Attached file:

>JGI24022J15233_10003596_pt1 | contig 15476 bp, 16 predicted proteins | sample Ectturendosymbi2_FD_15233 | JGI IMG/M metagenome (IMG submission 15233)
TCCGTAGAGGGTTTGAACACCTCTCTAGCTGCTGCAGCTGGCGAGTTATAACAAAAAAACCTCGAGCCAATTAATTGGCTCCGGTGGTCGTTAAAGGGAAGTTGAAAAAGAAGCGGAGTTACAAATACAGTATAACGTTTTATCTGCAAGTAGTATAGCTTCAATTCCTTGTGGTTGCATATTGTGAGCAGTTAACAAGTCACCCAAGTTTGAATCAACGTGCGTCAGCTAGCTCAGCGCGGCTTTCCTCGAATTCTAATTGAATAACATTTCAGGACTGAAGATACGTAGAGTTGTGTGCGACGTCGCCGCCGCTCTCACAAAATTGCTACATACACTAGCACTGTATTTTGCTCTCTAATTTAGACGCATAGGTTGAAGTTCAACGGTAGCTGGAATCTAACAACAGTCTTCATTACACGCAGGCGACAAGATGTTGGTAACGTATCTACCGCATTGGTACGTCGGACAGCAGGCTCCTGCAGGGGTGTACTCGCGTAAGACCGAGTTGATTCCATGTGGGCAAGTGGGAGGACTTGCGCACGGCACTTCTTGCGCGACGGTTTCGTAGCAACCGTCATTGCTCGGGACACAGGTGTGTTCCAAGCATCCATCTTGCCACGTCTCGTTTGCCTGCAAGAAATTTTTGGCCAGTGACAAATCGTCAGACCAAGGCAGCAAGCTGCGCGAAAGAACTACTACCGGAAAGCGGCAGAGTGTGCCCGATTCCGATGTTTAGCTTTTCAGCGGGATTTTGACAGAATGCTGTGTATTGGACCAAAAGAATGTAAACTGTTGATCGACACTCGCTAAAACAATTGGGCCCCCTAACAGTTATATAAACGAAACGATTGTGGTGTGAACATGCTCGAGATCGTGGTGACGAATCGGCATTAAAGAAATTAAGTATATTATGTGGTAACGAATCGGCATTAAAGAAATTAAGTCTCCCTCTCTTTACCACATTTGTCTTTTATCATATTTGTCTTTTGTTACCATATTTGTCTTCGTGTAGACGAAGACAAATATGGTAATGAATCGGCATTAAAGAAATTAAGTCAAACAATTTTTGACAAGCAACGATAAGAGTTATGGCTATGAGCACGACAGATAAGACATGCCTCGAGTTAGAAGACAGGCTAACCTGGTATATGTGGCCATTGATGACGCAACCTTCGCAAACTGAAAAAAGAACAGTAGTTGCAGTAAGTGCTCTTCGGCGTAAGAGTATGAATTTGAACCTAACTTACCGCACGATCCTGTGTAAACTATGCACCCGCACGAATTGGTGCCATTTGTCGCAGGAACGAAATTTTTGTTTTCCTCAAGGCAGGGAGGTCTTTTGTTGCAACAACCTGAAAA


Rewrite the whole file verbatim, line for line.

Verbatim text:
>JGI24022J15233_10003596_pt1 | contig 15476 bp, 16 predicted proteins | sample Ectturendosymbi2_FD_15233 | JGI IMG/M metagenome (IMG submission 15233)
TCCGTAGAGGGTTTGAACACCTCTCTAGCTGCTGCAGCTGGCGAGTTATAACAAAAAAACCTCGAGCCAATTAATTGGCTCCGGTGGTCGTTAAAGGGAAGTTGAAAAAGAAGCGGAGTTACAAATACAGTATAACGTTTTATCTGCAAGTAGTATAGCTTCAATTCCTTGTGGTTGCATATTGTGAGCAGTTAACAAGTCACCCAAGTTTGAATCAACGTGCGTCAGCTAGCTCAGCGCGGCTTTCCTCGAATTCTAATTGAATAACATTTCAGGACTGAAGATACGTAGAGTTGTGTGCGACGTCGCCGCCGCTCTCACAAAATTGCTACATACACTAGCACTGTATTTTGCTCTCTAATTTAGACGCATAGGTTGAAGTTCAACGGTAGCTGGAATCTAACAACAGTCTTCATTACACGCAGGCGACAAGATGTTGGTAACGTATCTACCGCATTGGTACGTCGGACAGCAGGCTCCTGCAGGGGTGTACTCGCGTAAGACCGAGTTGATTCCATGTGGGCAAGTGGGAGGACTTGCGCACGGCACTTCTTGCGCGACGGTTTCGTAGCAACCGTCATTGCTCGGGACACAGGTGTGTTCCAAGCATCCATCTTGCCACGTCTCGTTTGCCTGCAAGAAATTTTTGGCCAGTGACAAATCGTCAGACCAAGGCAGCAAGCTGCGCGAAAGAACTACTACCGGAAAGCGGCAGAGTGTGCCCGATTCCGATGTTTAGCTTTTCAGCGGGATTTTGACAGAATGCTGTGTATTGGACCAAAAGAATGTAAACTGTTGATCGACACTCGCTAAAACAATTGGGCCCCCTAACAGTTATATAAACGAAACGATTGTGGTGTGAACATGCTCGAGATCGTGGTGACGAATCGGCATTAAAGAAATTAAGTATATTATGTGGTAACGAATCGGCATTAAAGAAATTAAGTCTCCCTCTCTTTACCACATTTGTCTTTTATCATATTTGTCTTTTGTTACCATATTTGTCTTCGTGTAGACGAAGACAAATATGGTAATGAATCGGCATTAAAGAAATTAAGTCAAACAATTTTTGACAAGCAACGATAAGAGTTATGGCTATGAGCACGACAGATAAGACATGCCTCGAGTTAGAAGACAGGCTAACCTGGTATATGTGGCCATTGATGACGCAACCTTCGCAAACTGAAAAAAGAACAGTAGTTGCAGTAAGTGCTCTTCGGCGTAAGAGTATGAATTTGAACCTAACTTACCGCACGATCCTGTGTAAACTATGCACCCGCACGAATTGGTGCCATTTGTCGCAGGAACGAAATTTTTGTTTTCCTCAAGGCAGGGAGGTCTTTTGTTGCAACAACCTGAAAA